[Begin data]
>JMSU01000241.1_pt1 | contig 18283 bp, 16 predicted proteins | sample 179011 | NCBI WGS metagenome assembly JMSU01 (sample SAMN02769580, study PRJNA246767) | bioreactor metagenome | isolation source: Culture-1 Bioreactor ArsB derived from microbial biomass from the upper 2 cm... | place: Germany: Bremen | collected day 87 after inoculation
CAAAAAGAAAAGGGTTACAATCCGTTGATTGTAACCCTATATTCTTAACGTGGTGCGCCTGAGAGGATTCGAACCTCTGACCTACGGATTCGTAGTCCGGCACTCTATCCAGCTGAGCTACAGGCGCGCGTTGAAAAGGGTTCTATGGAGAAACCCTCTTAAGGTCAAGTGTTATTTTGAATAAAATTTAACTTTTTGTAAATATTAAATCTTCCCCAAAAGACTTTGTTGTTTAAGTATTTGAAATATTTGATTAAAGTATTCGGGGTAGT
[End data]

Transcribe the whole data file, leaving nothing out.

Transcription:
>JMSU01000241.1_pt1 | contig 18283 bp, 16 predicted proteins | sample 179011 | NCBI WGS metagenome assembly JMSU01 (sample SAMN02769580, study PRJNA246767) | bioreactor metagenome | isolation source: Culture-1 Bioreactor ArsB derived from microbial biomass from the upper 2 cm... | place: Germany: Bremen | collected day 87 after inoculation
CAAAAAGAAAAGGGTTACAATCCGTTGATTGTAACCCTATATTCTTAACGTGGTGCGCCTGAGAGGATTCGAACCTCTGACCTACGGATTCGTAGTCCGGCACTCTATCCAGCTGAGCTACAGGCGCGCGTTGAAAAGGGTTCTATGGAGAAACCCTCTTAAGGTCAAGTGTTATTTTGAATAAAATTTAACTTTTTGTAAATATTAAATCTTCCCCAAAAGACTTTGTTGTTTAAGTATTTGAAATATTTGATTAAAGTATTCGGGGTAGT